Reflecting on our Jewish journey

Last Shabbat we were once again tragically reminded of the horrific impact of hate, and of the price that we often pay as a community simply to be able to live our lives as Jews. The attack also provides us with an opportunity to consider what an incredibly meaningful and significant few days lie ahead for us as a Jewish people. Various holidays and commemorations will shed light on the incredible, tragic and miraculous journey we have taken as a Jewish community over the past century, both here in Toronto and around the world.

Today marks the beginning of the second annual Canadian Jewish Heritage Month, enacted into law by the Federal government in 2018 as an opportunity for all Canadians to reflect on and celebrate the incredible contributions that Jewish Canadians have made to our country.

As part of Jewish Heritage Month, the Ontario Jewish Archives (OJA), a department of UJA Federation of Greater Toronto, will be leading more than 50 schools and 3,000 students from the Toronto District School Board (TDSB) on Jewish heritage walking tours of Kensington Market. Led by teachers at the TDSB's Toronto Urban Studies Centre, students will take part in an unforgettable experiential learning opportunity. Beginning in the historic Kiever Synagogue, students will learn about the history of Toronto's Jewish community and the challenges, antisemitism and opportunities they faced in the early 20th century.

Another OJA project taking place in May, called Storefront Stories, is an exciting new site-specific exhibition that explores the stories of the former Jewish businesses that once thrived on the streets of Kensington Market. These memorable bakeries, butcher shops, bookstores, and ice cream parlours shaped the wonderfully eclectic nature of the neighbourhood that we all still love today.

The most important goal of these projects is for people from all walks of life, and students largely from schools with very few Jewish students, to develop empathy for the Jewish experience and to be exposed to Jewish life and Jewish contributions to society. At UJA Federation, we see this type of exposure and education as a crucial step in helping to build relationships and dialogue between people of diverse cultures and backgrounds. We know that mistrust among people is often is born of ignorance or unfamiliarity, and as a community we have felt the brunt of that mistrust so often throughout history, most recently with the terror attacks at synagogues in Pittsburgh and just last Shabbat in San Diego, and most profoundly in the horrors of the Holocaust.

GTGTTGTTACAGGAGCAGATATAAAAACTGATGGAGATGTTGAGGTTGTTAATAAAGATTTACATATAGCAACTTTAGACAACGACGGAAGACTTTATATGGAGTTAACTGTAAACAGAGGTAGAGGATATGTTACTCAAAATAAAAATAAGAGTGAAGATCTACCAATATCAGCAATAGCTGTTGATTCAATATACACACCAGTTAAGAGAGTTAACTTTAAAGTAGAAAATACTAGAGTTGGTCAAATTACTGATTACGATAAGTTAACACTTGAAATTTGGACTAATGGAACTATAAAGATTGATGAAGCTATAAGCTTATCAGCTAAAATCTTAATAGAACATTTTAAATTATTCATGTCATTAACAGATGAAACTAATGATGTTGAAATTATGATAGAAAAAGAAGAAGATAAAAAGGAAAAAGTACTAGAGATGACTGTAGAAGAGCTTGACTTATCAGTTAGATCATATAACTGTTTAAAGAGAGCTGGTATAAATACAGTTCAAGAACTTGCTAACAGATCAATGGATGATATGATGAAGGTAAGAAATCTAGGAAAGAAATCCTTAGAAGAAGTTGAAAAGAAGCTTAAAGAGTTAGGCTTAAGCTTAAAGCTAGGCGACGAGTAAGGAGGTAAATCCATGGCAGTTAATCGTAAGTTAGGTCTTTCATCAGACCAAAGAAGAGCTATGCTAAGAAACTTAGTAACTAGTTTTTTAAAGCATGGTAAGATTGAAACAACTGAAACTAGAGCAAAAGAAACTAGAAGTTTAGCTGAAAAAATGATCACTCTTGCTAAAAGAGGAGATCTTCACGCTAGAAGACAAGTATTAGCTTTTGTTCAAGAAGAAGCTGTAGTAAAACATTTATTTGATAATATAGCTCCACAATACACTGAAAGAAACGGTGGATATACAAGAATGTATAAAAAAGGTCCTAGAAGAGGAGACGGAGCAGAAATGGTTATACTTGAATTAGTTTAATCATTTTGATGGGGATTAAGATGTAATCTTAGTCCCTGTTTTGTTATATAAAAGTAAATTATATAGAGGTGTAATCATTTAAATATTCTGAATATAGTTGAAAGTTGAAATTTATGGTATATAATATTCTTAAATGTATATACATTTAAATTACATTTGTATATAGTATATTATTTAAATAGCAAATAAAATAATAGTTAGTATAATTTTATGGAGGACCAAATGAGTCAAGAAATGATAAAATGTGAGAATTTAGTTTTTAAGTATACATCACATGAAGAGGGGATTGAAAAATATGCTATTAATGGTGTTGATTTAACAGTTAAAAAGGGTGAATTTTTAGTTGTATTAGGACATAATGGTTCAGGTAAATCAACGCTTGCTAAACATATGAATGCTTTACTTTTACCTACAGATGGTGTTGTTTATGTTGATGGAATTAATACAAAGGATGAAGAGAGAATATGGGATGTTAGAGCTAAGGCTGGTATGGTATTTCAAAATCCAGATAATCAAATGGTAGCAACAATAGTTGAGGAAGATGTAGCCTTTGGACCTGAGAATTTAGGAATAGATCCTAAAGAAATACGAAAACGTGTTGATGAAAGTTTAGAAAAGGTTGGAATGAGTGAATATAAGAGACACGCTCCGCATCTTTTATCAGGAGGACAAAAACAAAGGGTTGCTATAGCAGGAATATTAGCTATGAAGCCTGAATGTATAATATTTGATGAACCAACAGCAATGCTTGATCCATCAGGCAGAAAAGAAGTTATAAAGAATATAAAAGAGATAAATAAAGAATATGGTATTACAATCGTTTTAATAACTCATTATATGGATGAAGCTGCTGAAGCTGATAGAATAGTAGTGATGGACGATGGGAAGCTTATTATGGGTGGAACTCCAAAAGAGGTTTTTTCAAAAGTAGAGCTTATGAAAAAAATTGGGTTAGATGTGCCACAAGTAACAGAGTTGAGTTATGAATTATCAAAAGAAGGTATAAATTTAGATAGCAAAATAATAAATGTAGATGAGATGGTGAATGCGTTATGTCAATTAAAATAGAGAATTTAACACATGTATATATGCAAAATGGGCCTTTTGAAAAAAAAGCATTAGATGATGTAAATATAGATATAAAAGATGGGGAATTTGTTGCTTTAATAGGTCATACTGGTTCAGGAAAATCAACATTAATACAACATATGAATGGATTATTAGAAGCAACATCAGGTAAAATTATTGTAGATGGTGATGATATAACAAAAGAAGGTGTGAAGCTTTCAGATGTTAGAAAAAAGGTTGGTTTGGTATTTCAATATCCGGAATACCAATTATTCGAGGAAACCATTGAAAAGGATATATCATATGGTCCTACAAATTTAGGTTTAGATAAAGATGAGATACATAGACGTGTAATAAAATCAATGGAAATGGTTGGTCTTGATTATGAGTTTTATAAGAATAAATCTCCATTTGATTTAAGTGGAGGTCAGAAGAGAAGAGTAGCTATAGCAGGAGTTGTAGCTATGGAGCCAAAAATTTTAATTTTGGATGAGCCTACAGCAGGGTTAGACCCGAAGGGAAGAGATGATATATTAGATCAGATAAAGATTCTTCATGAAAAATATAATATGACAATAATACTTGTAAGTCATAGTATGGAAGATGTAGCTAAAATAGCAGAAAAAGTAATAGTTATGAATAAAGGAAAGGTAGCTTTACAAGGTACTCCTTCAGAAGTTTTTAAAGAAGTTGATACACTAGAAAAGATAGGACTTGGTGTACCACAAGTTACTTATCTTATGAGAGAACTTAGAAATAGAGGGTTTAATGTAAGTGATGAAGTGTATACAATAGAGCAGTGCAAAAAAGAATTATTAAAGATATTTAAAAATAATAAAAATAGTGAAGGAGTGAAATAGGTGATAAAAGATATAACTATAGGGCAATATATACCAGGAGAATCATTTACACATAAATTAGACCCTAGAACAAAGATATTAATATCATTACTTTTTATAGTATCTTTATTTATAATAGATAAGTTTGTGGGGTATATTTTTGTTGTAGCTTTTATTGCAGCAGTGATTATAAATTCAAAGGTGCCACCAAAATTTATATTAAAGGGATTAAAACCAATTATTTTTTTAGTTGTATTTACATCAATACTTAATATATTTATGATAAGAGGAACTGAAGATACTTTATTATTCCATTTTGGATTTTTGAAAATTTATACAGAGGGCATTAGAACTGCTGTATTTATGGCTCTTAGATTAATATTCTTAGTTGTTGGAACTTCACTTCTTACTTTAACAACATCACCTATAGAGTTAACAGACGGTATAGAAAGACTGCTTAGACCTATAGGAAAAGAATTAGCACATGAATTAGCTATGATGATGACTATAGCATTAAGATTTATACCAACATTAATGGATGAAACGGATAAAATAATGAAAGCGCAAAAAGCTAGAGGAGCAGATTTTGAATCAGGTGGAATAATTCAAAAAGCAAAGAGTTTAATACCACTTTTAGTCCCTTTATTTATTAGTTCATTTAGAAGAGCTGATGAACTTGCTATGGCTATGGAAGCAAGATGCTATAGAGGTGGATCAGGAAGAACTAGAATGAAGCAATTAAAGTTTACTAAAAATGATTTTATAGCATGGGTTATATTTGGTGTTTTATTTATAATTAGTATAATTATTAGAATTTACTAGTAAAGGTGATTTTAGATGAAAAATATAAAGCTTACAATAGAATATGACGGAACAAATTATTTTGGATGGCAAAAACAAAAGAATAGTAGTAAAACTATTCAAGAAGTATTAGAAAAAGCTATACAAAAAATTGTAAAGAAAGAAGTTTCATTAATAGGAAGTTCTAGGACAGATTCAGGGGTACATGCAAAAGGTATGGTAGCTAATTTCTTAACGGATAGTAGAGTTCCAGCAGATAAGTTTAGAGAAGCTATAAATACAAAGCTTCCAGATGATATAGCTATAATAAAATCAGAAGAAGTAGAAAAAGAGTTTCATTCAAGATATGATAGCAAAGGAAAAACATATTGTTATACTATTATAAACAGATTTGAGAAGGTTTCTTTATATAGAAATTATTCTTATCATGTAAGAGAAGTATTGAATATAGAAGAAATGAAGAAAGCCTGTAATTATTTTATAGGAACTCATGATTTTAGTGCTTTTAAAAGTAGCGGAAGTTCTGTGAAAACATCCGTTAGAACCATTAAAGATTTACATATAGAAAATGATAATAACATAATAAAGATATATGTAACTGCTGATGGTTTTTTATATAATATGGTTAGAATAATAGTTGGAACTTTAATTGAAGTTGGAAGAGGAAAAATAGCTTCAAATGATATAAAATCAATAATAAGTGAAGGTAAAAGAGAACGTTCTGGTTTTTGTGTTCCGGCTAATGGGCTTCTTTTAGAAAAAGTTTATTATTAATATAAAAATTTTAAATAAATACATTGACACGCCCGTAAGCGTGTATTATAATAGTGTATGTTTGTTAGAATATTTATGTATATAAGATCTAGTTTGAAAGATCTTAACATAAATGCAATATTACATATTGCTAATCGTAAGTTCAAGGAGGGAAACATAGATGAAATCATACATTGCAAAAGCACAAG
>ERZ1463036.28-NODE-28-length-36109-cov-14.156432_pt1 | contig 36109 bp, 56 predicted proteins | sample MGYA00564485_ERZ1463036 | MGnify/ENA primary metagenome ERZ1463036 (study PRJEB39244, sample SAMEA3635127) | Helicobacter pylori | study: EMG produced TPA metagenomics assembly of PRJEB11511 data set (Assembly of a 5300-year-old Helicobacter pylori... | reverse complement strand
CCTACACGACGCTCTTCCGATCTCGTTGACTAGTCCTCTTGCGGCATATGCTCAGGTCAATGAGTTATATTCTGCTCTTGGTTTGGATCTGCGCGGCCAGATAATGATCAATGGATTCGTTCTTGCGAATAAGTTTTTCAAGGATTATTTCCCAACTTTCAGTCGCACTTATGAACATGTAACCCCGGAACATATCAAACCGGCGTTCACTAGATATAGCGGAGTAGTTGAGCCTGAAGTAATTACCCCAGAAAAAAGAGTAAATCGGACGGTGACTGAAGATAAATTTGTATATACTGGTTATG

That’s why I believe it is fitting that on the first night of Jewish Heritage Month, UJA’s Sarah and Chaim Neuberger Holocaust Education Centre will bring the community together to commemorate Yom HaShoah – Holocaust Remembrance Day, at an event that will feature participation from Holocaust survivors and descendants, community members, leaders, and students of all faiths. The fact that we now live in a society that overwhelmingly embraces its Jewish citizens does not mask the reality that many around us still promote hatred toward our community. We know this is true because we remain the most targeted minority group in Toronto when it comes to hate crimes.

I believe Holocaust education, which draws a direct line between the promotion of racism and its violent effects, is one of the most important tools we possess to counter growing hatred and antisemitism. The robust education and the programs offered to students year-round at the Neuberger Centre have taught generations of people how the promotion of prejudice and hatred can lead to violence.

A week after Yom HaShoah, we will again join as one to rejoice the most unlikely outcome of the Holocaust – the creation of the State of Israel, the first Jewish state in more than 2,000 years. Today, Israel, which is such an important and central part of UJA Federation’s efforts, and indeed our own Jewish community here in the GTA, are thriving and shining beacons for the power of the human spirit. A community, a nation and a people born out of tragedy, reaching unimaginable heights despite all the obstacles thrown our way.

This month provides us an opportunity to reflect on our collective journey. To remember the struggles and terror we have faced at home, in Israel and around the world, and to be reminded that we must stand firm against hatred at all times. And, to celebrate our perseverance and the powerful sense of unity that we all feel as proud, engaged and connected Jews.

Adam Minsky